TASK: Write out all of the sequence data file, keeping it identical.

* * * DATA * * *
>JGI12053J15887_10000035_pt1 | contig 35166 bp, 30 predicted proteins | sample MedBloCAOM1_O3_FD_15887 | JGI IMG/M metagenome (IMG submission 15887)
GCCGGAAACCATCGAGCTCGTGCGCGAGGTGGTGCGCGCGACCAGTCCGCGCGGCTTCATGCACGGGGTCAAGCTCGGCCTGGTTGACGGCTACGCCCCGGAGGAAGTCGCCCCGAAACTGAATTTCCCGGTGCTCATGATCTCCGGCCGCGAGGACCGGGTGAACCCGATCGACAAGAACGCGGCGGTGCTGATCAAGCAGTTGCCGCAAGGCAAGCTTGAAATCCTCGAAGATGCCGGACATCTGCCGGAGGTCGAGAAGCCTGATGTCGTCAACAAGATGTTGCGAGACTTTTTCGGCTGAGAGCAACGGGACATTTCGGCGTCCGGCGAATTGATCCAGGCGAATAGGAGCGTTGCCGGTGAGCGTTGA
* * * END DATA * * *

>JGI12053J15887_10000035_pt1 | contig 35166 bp, 30 predicted proteins | sample MedBloCAOM1_O3_FD_15887 | JGI IMG/M metagenome (IMG submission 15887)
GCCGGAAACCATCGAGCTCGTGCGCGAGGTGGTGCGCGCGACCAGTCCGCGCGGCTTCATGCACGGGGTCAAGCTCGGCCTGGTTGACGGCTACGCCCCGGAGGAAGTCGCCCCGAAACTGAATTTCCCGGTGCTCATGATCTCCGGCCGCGAGGACCGGGTGAACCCGATCGACAAGAACGCGGCGGTGCTGATCAAGCAGTTGCCGCAAGGCAAGCTTGAAATCCTCGAAGATGCCGGACATCTGCCGGAGGTCGAGAAGCCTGATGTCGTCAACAAGATGTTGCGAGACTTTTTCGGCTGAGAGCAACGGGACATTTCGGCGTCCGGCGAATTGATCCAGGCGAATAGGAGCGTTGCCGGTGAGCGTTGA